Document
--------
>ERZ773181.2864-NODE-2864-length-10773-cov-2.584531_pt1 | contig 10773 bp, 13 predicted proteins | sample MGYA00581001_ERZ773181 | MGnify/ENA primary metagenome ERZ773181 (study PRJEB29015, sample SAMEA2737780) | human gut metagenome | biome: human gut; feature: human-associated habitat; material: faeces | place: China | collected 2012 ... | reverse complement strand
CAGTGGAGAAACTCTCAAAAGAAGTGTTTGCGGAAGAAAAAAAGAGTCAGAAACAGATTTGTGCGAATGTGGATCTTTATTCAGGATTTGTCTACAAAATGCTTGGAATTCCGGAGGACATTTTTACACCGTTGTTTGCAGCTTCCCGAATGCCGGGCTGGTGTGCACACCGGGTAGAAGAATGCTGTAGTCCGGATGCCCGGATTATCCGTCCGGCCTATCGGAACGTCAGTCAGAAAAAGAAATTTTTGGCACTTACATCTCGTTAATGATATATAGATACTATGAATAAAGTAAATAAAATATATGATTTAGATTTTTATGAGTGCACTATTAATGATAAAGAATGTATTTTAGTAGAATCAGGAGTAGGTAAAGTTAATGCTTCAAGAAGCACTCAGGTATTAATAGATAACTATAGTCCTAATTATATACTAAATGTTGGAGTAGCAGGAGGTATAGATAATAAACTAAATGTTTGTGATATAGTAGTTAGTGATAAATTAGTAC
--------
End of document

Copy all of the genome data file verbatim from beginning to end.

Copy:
>ERZ773181.2864-NODE-2864-length-10773-cov-2.584531_pt1 | contig 10773 bp, 13 predicted proteins | sample MGYA00581001_ERZ773181 | MGnify/ENA primary metagenome ERZ773181 (study PRJEB29015, sample SAMEA2737780) | human gut metagenome | biome: human gut; feature: human-associated habitat; material: faeces | place: China | collected 2012 ... | reverse complement strand
CAGTGGAGAAACTCTCAAAAGAAGTGTTTGCGGAAGAAAAAAAGAGTCAGAAACAGATTTGTGCGAATGTGGATCTTTATTCAGGATTTGTCTACAAAATGCTTGGAATTCCGGAGGACATTTTTACACCGTTGTTTGCAGCTTCCCGAATGCCGGGCTGGTGTGCACACCGGGTAGAAGAATGCTGTAGTCCGGATGCCCGGATTATCCGTCCGGCCTATCGGAACGTCAGTCAGAAAAAGAAATTTTTGGCACTTACATCTCGTTAATGATATATAGATACTATGAATAAAGTAAATAAAATATATGATTTAGATTTTTATGAGTGCACTATTAATGATAAAGAATGTATTTTAGTAGAATCAGGAGTAGGTAAAGTTAATGCTTCAAGAAGCACTCAGGTATTAATAGATAACTATAGTCCTAATTATATACTAAATGTTGGAGTAGCAGGAGGTATAGATAATAAACTAAATGTTTGTGATATAGTAGTTAGTGATAAATTAGTAC